Let’s try to simplify the Victoria Sewage Problem by stating clearly what’s at stake.
We should start with the science. Dr. Tom Pedersen, a highly respected oceanographer at the Pacific Institute of Climate Solutions tells us categorically that the currents, temperatures and other aspects of the Juan de Fuca Strait render it unique. We do not face the same sewage disposal problems as other communities because Nature plays a different role breaking down the organic particles.
With one important qualification (to which I will return) he tells us that the treatment of human sewage is a non-problem because Nature is on our side and primary measures are in place. Until we hear compelling counter-evidence, we should believe him.
Now let’s look at the legal dimensions of the problem. Our lawmakers at both the provincial and federal levels have developed general rules to ensure that sewage problems that are experienced throughout the province and the country are addressed. Laws are general in nature. The demands of our lawmakers are not tailored to deal with the idiosyncrasies of our particular situation. So we find ourselves having to meet standards that are both redundant and hugely expensive. To paraphrase Charles Dickens’ character Mr. Bumble, if the law requires us to pay $780 million to fix a non-problem then the law is an ass.
I have taught law for over 30 years. I do not believe the law is an ass. It is quite normal to read exemptions into the law, and to read it in a purposive way.
At this point, our municipal representatives should be placing the current scientific evidence before their provincial and federal counterparts in an attempt to gain recognition of our exceptional circumstances, to obtain assurances that the laws will be read purposively. As with many of our environmental problems, the source of the trouble is to be found in our democratic institutions.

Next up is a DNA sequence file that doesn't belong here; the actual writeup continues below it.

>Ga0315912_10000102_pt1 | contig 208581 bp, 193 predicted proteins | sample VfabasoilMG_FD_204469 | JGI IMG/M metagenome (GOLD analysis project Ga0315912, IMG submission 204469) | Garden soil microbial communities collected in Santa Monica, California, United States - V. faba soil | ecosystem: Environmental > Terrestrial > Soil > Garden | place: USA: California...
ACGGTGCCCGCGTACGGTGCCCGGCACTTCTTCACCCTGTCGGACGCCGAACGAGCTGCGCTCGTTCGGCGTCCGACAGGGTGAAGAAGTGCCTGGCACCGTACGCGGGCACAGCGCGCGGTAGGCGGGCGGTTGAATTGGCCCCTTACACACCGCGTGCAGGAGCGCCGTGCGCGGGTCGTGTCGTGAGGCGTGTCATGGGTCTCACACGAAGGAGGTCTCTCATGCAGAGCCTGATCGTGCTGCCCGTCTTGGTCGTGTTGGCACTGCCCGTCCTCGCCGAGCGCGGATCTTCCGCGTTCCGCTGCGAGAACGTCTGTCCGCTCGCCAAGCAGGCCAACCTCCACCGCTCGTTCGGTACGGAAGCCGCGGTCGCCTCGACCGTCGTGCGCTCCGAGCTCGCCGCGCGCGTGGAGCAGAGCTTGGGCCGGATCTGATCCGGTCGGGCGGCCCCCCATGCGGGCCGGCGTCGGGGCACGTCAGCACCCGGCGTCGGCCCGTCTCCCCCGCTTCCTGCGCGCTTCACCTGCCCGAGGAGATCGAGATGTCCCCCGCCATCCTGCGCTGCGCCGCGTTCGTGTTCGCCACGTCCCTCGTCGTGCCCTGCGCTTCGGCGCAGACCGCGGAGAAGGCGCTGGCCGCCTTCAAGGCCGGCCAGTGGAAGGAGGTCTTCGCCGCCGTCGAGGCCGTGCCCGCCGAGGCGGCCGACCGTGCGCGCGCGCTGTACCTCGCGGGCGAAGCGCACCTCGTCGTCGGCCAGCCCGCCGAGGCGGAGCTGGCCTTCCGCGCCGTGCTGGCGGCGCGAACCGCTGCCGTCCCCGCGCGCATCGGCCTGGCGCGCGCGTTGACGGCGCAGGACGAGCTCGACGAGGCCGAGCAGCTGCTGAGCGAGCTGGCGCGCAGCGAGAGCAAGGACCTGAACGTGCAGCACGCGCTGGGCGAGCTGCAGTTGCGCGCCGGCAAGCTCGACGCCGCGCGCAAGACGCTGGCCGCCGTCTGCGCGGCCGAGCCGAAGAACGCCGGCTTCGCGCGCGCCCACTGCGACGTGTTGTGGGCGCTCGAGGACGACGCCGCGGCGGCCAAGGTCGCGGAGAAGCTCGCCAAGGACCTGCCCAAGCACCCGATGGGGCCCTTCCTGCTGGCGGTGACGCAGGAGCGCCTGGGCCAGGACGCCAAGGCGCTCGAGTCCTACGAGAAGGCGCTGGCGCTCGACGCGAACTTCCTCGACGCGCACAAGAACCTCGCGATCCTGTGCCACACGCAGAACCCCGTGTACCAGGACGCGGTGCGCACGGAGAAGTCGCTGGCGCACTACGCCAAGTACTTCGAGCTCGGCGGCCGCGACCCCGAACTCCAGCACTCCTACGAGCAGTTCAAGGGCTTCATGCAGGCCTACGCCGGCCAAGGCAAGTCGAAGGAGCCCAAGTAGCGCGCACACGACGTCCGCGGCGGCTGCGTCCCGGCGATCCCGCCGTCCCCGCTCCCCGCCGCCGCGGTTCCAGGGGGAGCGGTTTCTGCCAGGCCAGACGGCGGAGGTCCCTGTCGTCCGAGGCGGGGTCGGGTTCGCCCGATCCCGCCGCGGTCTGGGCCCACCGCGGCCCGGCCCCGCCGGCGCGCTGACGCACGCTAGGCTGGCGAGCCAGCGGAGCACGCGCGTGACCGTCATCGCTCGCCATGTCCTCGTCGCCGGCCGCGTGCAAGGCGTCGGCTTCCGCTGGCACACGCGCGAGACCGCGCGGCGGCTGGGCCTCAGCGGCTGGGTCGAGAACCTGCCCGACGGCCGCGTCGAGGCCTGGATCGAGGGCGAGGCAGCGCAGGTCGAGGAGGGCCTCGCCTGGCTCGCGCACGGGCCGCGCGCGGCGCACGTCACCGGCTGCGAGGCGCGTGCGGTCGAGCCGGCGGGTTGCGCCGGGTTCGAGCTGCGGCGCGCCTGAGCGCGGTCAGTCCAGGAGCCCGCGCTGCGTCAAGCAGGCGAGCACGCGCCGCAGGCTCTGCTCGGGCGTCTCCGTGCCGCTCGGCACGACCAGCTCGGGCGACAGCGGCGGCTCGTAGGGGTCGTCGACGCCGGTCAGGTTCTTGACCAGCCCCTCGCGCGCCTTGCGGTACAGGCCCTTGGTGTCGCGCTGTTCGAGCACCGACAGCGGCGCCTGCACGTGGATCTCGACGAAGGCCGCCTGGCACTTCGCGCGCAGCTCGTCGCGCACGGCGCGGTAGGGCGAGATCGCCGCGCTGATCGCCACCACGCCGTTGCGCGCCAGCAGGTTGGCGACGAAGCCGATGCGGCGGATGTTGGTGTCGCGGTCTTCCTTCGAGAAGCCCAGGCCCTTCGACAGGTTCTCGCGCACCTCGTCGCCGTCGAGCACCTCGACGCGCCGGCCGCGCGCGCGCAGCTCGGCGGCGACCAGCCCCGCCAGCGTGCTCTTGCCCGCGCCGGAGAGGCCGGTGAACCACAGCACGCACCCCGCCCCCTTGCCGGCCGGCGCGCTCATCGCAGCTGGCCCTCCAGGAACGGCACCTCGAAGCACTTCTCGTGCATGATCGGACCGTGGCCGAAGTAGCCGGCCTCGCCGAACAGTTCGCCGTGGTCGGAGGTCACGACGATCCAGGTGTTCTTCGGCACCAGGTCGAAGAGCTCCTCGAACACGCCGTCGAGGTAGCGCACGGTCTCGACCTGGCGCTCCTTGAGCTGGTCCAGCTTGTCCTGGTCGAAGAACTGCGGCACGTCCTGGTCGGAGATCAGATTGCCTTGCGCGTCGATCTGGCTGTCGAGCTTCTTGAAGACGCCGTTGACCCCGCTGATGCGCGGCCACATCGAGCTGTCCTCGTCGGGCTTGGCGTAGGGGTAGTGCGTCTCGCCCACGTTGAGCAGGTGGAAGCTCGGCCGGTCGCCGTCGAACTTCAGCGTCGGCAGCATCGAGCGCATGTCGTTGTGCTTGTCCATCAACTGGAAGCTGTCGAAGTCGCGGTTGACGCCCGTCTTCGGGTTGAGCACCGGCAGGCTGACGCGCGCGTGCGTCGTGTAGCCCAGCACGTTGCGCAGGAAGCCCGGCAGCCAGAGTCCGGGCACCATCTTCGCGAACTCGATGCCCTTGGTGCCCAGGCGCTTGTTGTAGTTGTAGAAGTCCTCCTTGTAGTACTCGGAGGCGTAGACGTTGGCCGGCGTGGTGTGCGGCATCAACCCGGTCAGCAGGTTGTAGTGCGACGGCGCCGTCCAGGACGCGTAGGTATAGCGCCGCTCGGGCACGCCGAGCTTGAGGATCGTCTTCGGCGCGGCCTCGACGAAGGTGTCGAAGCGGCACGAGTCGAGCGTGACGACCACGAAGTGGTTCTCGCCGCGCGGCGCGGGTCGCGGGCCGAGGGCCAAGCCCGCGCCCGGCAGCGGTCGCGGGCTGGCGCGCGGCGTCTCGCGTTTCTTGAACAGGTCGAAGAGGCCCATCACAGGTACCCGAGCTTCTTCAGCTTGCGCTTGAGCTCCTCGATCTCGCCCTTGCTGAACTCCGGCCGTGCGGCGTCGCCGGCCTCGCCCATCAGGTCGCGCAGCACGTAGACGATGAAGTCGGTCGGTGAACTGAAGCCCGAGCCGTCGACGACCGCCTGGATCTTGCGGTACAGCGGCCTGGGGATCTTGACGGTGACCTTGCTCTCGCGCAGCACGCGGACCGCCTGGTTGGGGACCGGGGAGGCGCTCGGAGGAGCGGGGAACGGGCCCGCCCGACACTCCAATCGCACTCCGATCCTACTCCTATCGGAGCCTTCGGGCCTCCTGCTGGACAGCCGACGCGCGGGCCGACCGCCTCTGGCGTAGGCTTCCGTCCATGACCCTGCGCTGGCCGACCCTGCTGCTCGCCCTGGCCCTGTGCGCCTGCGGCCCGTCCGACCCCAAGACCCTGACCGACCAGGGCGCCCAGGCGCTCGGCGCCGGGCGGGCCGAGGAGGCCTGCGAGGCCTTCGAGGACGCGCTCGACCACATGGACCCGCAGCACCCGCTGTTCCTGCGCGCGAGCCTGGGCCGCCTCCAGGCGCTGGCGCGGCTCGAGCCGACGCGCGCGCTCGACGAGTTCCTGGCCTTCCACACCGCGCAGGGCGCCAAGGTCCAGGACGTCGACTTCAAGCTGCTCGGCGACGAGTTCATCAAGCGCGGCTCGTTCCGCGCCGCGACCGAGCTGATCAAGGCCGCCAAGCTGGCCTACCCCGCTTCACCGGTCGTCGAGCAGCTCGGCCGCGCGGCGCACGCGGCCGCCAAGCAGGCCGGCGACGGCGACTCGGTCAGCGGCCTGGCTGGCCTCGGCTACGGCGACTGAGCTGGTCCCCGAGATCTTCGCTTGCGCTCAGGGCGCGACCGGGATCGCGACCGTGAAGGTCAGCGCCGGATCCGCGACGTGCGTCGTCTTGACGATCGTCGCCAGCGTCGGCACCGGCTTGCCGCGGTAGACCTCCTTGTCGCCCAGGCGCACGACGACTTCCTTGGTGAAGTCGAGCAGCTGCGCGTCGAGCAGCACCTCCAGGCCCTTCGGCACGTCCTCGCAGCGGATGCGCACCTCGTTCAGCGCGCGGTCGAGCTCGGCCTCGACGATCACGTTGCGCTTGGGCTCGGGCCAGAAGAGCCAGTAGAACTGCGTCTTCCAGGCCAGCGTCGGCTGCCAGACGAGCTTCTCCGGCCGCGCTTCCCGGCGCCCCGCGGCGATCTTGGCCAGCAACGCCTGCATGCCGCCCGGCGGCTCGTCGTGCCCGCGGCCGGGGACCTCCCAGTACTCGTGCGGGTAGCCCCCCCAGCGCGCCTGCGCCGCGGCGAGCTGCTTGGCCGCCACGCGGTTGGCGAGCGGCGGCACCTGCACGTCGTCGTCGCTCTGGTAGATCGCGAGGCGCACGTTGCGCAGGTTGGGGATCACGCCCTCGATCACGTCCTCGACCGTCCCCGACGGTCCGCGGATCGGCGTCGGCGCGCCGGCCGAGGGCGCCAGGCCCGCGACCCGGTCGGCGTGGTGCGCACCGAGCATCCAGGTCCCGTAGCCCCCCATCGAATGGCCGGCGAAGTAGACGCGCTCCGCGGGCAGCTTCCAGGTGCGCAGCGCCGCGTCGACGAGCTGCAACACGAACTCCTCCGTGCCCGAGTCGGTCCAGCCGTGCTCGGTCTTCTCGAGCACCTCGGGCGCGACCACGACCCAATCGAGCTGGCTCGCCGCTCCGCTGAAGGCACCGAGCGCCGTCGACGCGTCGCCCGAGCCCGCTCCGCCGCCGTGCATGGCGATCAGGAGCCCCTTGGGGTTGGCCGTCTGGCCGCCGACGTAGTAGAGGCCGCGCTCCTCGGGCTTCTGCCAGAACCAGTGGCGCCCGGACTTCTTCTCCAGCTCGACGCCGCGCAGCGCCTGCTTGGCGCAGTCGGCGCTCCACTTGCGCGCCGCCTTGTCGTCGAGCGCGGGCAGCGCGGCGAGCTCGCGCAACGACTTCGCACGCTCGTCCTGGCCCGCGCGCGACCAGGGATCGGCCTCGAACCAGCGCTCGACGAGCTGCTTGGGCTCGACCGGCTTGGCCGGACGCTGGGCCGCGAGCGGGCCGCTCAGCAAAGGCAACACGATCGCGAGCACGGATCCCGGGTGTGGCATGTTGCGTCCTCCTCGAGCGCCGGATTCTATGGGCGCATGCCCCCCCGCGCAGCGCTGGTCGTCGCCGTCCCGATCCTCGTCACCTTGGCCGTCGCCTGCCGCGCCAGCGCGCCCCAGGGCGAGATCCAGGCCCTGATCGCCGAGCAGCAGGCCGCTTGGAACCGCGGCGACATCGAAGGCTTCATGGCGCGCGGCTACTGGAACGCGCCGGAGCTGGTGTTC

So do we not have to worry about sewage? No, we have to remain vigilant and monitor and regulate our situation carefully. Dr. Pedersen’s qualification that I noted earlier is that our sewage is contaminated by petrochemicals, pharmaceuticals and heavy metals. We need to ensure that people and businesses do not use our sewage pipes as dumping grounds for dangerous substances. And even at our most vigilant we are unlikely to be 100% successful. We should be directing our minds to the problem of diverting hazardous materials from our oceans and recovering the resources that we obtain; it is on this issue that we should be consulting our scientists and risk management experts. Our thoughts about secondary treatment should be informed by these problems rather than by a non-problem. Our plans to divert sewage should be based on the best available technology. The current proposal is not sustainable over the long term. It runs the risk of making a non-problem into a land-based sewage disposal problem for which we don't have great solutions.